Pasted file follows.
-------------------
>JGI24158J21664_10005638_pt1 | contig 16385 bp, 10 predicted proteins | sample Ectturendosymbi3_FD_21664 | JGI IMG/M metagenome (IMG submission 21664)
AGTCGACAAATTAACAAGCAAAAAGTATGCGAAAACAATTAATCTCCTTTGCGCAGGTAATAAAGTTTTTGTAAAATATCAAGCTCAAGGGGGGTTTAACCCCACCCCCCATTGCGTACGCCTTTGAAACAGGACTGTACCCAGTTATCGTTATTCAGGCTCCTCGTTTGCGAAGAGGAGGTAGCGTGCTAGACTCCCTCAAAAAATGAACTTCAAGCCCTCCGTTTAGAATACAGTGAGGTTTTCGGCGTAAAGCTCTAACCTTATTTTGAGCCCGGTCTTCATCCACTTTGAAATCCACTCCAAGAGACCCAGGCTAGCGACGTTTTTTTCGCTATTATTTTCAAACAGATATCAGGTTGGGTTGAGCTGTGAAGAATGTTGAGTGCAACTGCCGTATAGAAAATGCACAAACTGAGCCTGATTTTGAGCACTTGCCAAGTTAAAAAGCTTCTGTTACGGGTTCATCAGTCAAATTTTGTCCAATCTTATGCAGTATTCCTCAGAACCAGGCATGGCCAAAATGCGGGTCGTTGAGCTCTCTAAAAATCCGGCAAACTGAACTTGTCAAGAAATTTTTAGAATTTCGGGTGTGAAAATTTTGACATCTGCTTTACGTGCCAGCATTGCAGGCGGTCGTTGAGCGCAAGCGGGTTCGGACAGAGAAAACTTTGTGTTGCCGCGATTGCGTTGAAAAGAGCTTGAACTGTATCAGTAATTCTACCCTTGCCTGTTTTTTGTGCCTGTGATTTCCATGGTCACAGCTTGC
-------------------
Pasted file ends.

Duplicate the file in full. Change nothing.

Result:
>JGI24158J21664_10005638_pt1 | contig 16385 bp, 10 predicted proteins | sample Ectturendosymbi3_FD_21664 | JGI IMG/M metagenome (IMG submission 21664)
AGTCGACAAATTAACAAGCAAAAAGTATGCGAAAACAATTAATCTCCTTTGCGCAGGTAATAAAGTTTTTGTAAAATATCAAGCTCAAGGGGGGTTTAACCCCACCCCCCATTGCGTACGCCTTTGAAACAGGACTGTACCCAGTTATCGTTATTCAGGCTCCTCGTTTGCGAAGAGGAGGTAGCGTGCTAGACTCCCTCAAAAAATGAACTTCAAGCCCTCCGTTTAGAATACAGTGAGGTTTTCGGCGTAAAGCTCTAACCTTATTTTGAGCCCGGTCTTCATCCACTTTGAAATCCACTCCAAGAGACCCAGGCTAGCGACGTTTTTTTCGCTATTATTTTCAAACAGATATCAGGTTGGGTTGAGCTGTGAAGAATGTTGAGTGCAACTGCCGTATAGAAAATGCACAAACTGAGCCTGATTTTGAGCACTTGCCAAGTTAAAAAGCTTCTGTTACGGGTTCATCAGTCAAATTTTGTCCAATCTTATGCAGTATTCCTCAGAACCAGGCATGGCCAAAATGCGGGTCGTTGAGCTCTCTAAAAATCCGGCAAACTGAACTTGTCAAGAAATTTTTAGAATTTCGGGTGTGAAAATTTTGACATCTGCTTTACGTGCCAGCATTGCAGGCGGTCGTTGAGCGCAAGCGGGTTCGGACAGAGAAAACTTTGTGTTGCCGCGATTGCGTTGAAAAGAGCTTGAACTGTATCAGTAATTCTACCCTTGCCTGTTTTTTGTGCCTGTGATTTCCATGGTCACAGCTTGC